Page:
I nearly dismissed them as Canada Geese.
I was backing the car up the driveway when I saw a wavy line of birds coming over the neighborhood. I glanced up and then went back to concentrating on not driving into the neighbor's yard. But a rattle call floated down to me, and both of my feet slammed down on the brakes. And I shouted out loud, to no one, "Holy sh*t! Sandhill Cranes!!!"
Sandhill Cranes. Over OUR house.
Around thirty of them slowly peddled overhead, as I held the camera in one hand and clutched my chest with the other. Sandhill Cranes as a yard bird. Never would have thought.
Another flock came by a few minutes later, so I grabbed Geoff off his chair to show him.
While waiting for the schoolbus, yet another flock. More than 100 cranes in about 20 minutes.
I talked to myself a lot yesterday afternoon.
Another day, another bird:
I read that a Bald Eagle was seen near the "gravel pits", (click here to read about me finding a baldie in the same place a few years ago...and there are a few funny kid stories in that post, too) about 10 minutes from the house, so that was my target bird today.
Delivered. With a bow and sparkles.
Usually when I would look for an eagle on this stretch of road, it would involve driving down the road past the gravel pit, turning around and driving back. Over and over.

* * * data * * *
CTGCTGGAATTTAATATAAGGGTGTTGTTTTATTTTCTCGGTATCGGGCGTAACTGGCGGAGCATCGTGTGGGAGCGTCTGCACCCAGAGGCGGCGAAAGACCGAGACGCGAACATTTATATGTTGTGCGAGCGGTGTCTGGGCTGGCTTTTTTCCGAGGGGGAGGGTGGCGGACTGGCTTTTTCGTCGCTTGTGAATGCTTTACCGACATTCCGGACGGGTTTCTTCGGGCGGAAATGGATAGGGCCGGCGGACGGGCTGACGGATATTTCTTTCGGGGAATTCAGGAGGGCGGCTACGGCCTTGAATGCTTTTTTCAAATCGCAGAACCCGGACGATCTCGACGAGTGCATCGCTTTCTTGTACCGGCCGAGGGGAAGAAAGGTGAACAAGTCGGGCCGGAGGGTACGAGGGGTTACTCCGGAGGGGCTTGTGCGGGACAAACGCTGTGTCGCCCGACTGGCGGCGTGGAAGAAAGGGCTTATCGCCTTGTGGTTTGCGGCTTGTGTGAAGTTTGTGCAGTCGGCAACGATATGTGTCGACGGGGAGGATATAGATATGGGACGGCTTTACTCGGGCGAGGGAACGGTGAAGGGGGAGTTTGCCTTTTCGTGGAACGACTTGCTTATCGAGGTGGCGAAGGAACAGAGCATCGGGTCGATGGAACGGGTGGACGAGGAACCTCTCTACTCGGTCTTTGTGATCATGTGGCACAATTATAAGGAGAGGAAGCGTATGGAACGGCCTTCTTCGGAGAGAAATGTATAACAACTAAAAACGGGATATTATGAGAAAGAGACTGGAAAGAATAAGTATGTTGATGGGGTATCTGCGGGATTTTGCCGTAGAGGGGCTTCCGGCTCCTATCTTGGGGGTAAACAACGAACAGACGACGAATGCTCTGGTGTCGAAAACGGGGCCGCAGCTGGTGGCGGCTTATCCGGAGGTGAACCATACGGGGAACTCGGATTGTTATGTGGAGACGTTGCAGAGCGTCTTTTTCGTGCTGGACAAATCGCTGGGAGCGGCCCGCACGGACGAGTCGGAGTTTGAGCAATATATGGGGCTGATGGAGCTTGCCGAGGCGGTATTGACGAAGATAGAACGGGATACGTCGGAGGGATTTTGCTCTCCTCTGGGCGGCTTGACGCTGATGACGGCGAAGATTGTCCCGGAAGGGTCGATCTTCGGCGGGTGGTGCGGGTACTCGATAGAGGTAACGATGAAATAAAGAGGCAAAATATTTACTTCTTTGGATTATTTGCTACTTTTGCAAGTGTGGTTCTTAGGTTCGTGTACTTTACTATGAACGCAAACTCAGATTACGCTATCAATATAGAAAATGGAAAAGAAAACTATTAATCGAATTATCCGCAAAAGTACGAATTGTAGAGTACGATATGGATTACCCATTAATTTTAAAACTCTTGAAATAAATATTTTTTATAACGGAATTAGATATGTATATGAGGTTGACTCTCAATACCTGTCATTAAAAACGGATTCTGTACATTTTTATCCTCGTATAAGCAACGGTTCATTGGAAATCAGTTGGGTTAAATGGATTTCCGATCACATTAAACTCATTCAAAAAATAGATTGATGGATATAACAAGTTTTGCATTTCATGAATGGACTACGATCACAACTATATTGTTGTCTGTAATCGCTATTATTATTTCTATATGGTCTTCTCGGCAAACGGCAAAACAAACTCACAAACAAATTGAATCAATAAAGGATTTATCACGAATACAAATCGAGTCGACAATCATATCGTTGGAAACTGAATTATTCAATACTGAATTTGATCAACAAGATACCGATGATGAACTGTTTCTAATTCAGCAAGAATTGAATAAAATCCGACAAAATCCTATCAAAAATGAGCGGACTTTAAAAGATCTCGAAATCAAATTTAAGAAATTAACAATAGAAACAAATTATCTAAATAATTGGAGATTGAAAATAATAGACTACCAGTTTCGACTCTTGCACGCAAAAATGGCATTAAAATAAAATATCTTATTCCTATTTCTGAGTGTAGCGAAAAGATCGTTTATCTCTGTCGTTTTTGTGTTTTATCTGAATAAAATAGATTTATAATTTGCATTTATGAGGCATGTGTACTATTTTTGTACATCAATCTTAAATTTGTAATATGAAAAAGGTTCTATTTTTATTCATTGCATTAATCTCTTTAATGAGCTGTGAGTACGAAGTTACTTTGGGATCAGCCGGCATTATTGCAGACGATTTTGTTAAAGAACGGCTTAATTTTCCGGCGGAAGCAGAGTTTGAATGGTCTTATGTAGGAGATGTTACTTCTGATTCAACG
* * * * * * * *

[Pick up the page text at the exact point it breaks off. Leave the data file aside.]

But today, as soon as I started down the road, a large dark bird materialized in a tree immediately.
And I started talking to myself immediately.
"Well, hello there, Bald EAGLE!"
I thought that I would also find plenty of birders there, too. But I had the bird to myself.
Which made me cry.
And I walked as I cried, closer and closer, keeping my profile to the bird, pretending that I wasn't looking at him.
I realized how far I had walked, so I stopped and looked up at the eagle. I was about fifty feet away.
And he was staring right into my eyes.
I forgot all about not staring at him, (raptors don't like to be stared at) and just froze in my tracks. I looked into those icy white eyes for what seemed like forever, until HE broke eye contact and went back to watching the American Coots panic down on the lake.
And a few minutes later, he began to preen. Birds don't preen unless they are relaxed.
It is mind-blowing to me when a bird (or any wild animal) is so utterly unconcerned with a human being so close.
So I cried a little more. It's okay if you want to call me a sissy-pants. I had a bald eagle all to myself in beautiful sunshine today. *sticks tongue out*
I came home, and dragged myself to the laundry room to figure out how many piles I would have to move to be able to enter the room.
The laundry room faces what we call "The Waiting Tree", a knarly tree that is a favorite perch for all of the raptors who visit the yard.
And there sat a red-shouldered hawk.
This is a different bird than the one doing the orange lollipop thing a few days ago. That one had a very dark face...this one was gray in the cheeks.
And banded. Maybe the one featured up in my header?
(If you click on the photo and view the large size, you can just make out the band on its right leg. And some blood on the talons. Sweeeeet.)